Jonathan Lipson’s Auto Immune: The Detroit Bailout and the Shadow Bankruptcy System
[Jonathan Lipson has been a terrific, episodic, contributor to CoOp on the bankruptcy aspects of the financial crisis and the bailout. He approached me about posting the following very useful set of thoughts about the auto-mess, which I’m happy to now share with you.]
Today’s New York Times reports that President Bush now recognizes that the auto industry’s disease may be worse than the bankruptcy “cure.”
Despite ominous threats that the administration would leave the industry to an “orderly reorganization”, the President is now apparently willing to release about $17 billion in TARP funds, to save the auto industry (at least for a while) from Chapter 11.
According to the Times, the President now believes that:
bankruptcy was not a workable alternative. “Chapter 11 is unlikely to work for the American automakers at this time,” Mr. Bush said, noting that consumers would be unlikely to purchase cars from a bankrupt manufacturer.
While I am ordinarily a cautious supporter of the Chapter 11 reorganization system — and suspect much of today’s trouble could have been averted (or at least minimized) if Bear Stearns had been permitted to go through Chapter 11 — I think this is probably the right move, albeit for the wrong (stated) reasons.
Two Weak Arguments Against Bankruptcy
Two principal arguments are made against auto-maker bankruptcy: (1) as the President suggests, bankruptcy might scare off customers, and (2) it might cost jobs.
There is some truth in both—but probably not much.
First, I am skeptical of claims that people will stop buying cars because a manufacturer is in Chapter 11. After all, virtually every U.S. airlines has been through Chapter 11 at least once. People continued to strap themselves into pressurized metal tubes and fly at 30,000 feet despite bankruptcy’s dislocations (no pun). In any event, the only thing of concern to consumers that bankruptcy could likely affect would be warranty commitments. While there’s no guarantee of success, there are ways to deal with this, including acquiring third-party assurance of performance, etc. In any case, if the company reorganized, it would almost certainly “assume” these obligations—and probably work hard to let consumers know that it intended to honor them.
I am sure bankruptcy would scare off some customers. But I suspect that the real problem for consumers (and thus the industry) is, as it has been, the financial services sector, which continues to suck enormous value from the public fisc without, apparently, converting it to productive uses (by, for example, lending to credit-worthy would-be car purchasers).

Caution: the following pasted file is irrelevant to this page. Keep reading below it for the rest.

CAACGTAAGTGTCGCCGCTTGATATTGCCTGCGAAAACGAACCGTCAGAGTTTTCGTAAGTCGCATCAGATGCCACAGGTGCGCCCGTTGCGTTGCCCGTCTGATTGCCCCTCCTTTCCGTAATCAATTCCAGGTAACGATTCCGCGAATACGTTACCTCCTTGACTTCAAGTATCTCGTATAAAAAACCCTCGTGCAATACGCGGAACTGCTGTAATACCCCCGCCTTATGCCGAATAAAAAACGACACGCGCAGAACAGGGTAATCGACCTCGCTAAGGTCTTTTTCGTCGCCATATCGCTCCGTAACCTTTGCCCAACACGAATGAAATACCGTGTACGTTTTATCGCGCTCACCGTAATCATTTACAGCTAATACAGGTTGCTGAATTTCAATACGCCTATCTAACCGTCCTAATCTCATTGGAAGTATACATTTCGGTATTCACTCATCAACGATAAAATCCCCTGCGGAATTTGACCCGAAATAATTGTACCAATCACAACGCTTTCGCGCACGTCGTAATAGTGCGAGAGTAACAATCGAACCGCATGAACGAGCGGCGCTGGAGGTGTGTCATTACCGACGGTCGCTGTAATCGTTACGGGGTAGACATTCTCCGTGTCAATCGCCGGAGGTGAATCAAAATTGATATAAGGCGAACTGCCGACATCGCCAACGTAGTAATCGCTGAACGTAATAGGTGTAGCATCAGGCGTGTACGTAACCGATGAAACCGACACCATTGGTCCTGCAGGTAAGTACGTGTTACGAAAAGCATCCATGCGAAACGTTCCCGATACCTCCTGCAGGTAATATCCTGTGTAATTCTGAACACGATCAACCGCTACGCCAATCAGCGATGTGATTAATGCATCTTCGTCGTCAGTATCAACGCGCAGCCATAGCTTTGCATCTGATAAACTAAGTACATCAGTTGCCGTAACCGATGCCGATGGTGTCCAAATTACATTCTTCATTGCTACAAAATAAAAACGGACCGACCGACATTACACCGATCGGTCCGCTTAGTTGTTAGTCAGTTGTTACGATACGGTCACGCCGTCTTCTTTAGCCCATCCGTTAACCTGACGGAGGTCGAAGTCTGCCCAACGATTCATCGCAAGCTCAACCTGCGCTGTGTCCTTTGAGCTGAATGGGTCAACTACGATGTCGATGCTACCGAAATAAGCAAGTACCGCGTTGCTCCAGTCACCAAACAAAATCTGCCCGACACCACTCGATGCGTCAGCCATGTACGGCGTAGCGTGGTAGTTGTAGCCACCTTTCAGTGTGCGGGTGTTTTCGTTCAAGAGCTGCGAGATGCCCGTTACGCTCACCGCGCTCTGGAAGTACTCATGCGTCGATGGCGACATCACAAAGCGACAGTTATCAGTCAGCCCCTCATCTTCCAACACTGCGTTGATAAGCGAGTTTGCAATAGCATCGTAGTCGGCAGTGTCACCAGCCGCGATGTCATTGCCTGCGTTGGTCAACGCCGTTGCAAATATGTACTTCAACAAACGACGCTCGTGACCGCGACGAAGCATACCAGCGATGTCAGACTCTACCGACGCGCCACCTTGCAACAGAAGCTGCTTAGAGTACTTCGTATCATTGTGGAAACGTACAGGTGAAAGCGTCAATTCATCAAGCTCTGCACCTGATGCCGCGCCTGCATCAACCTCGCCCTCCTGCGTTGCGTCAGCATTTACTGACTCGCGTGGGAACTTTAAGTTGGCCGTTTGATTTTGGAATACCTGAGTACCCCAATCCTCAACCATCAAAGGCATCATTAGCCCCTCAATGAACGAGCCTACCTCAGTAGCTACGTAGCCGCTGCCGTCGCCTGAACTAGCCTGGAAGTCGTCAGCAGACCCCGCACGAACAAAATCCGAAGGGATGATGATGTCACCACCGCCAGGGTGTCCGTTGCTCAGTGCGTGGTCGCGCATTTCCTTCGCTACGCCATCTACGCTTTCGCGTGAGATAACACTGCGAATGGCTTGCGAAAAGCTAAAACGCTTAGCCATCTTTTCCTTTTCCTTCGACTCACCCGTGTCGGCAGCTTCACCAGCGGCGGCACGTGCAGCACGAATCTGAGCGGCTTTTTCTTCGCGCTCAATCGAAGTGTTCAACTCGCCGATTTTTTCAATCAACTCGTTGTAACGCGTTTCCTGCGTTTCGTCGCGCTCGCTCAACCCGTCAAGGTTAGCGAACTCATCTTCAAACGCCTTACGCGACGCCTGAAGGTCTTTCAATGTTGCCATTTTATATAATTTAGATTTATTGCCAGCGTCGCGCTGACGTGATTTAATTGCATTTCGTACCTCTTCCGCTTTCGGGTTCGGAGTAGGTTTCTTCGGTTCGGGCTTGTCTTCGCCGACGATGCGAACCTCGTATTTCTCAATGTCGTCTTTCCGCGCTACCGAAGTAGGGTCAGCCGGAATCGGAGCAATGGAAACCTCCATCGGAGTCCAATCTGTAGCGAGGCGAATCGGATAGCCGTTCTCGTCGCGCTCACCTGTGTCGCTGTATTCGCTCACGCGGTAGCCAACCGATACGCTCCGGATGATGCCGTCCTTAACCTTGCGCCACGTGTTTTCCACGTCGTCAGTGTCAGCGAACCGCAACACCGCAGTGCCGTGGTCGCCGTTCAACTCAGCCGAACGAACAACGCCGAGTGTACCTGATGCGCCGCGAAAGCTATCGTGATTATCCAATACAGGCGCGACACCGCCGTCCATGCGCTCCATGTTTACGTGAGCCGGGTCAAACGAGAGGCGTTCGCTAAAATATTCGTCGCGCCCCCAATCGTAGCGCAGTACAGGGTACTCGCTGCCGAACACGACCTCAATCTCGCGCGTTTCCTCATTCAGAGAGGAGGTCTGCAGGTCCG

I know, I know: Detroit makes inferior products. That may be true. I don’t own a car at all, and the one that I once had was a pre-Ford Volvo (it was blown up through no fault of the Swedes). But my sense is that U.S. cars have been getting better and, if the companies survive, this is likely to continue. In event, it doesn’t really matter. If, as was reported today, Toyota can’t sell cars in the U.S., no one can.
The second argument—about lost jobs—is doubtless true, but likely exaggerated. The Center for Automotive Research has estimated that millions of jobs would be lost if the car companies went under. But Chapter 11 probably wouldn’t eliminate all of these jobs. Rather, at least in an “orderly” reorganization (more about this below), the companies would restructure and likely emerge in some newer, smaller (perhaps better) form.
Don’t get me wrong: Even a successful Chapter 11 would cut plenty of jobs and benefits. The Bankruptcy Code specifically gives debtors the power to reject or modify (breach) collective bargaining and benefits agreements. This is a gross simplification, but if this power were used (and there are plenty of impediments), it could convert workers’ rights into unsecured claims against the company (very small dollars) or shift these obligations to the Pension Benefit Guarantee Corporation, which may not be quite so generous as GM. In any case, bankruptcy could be used to dilute the companies’ obligations under their ostensibly outsized union obligations.
But it wouldn’t be pretty. Indeed, the prospect of a nasty fight over these contracts may be one reason the administration relented: They may understand that no auto industry bankruptcy could be “orderly” for this reason alone (and there are others discussed below).
Moreover, many of these jobs and benefits already have been lost or reduced. Indeed, if you look at what has happened (and is continuing to happen), a slow-motion, herky-jerky form of “workout” is already taking place. The UAW and (to some extent) management have already made significant concessions. The union has taken over some legacy health care costs and cut some of the fat from its workplace rules.
According to the Times, today’s proposal would accelerate this:
The loan deal also requires the companies to quickly reduce their debt obligations by two-thirds, mostly through debt-for-equity swaps, and to reach an agreement with the United Auto Workers union to cut wages and benefits so they are competitive with those of employees of foreign-based automakers working in the United States.
As I’ve noted in prior posts here, these are the sorts of moves that should accompany any restructuring, within or without bankruptcy. The parties, not the taxpaying public, should share these losses if at all possible. While I would prefer no bailout, these are the sorts of conditions I would have hoped attached to all TARP money.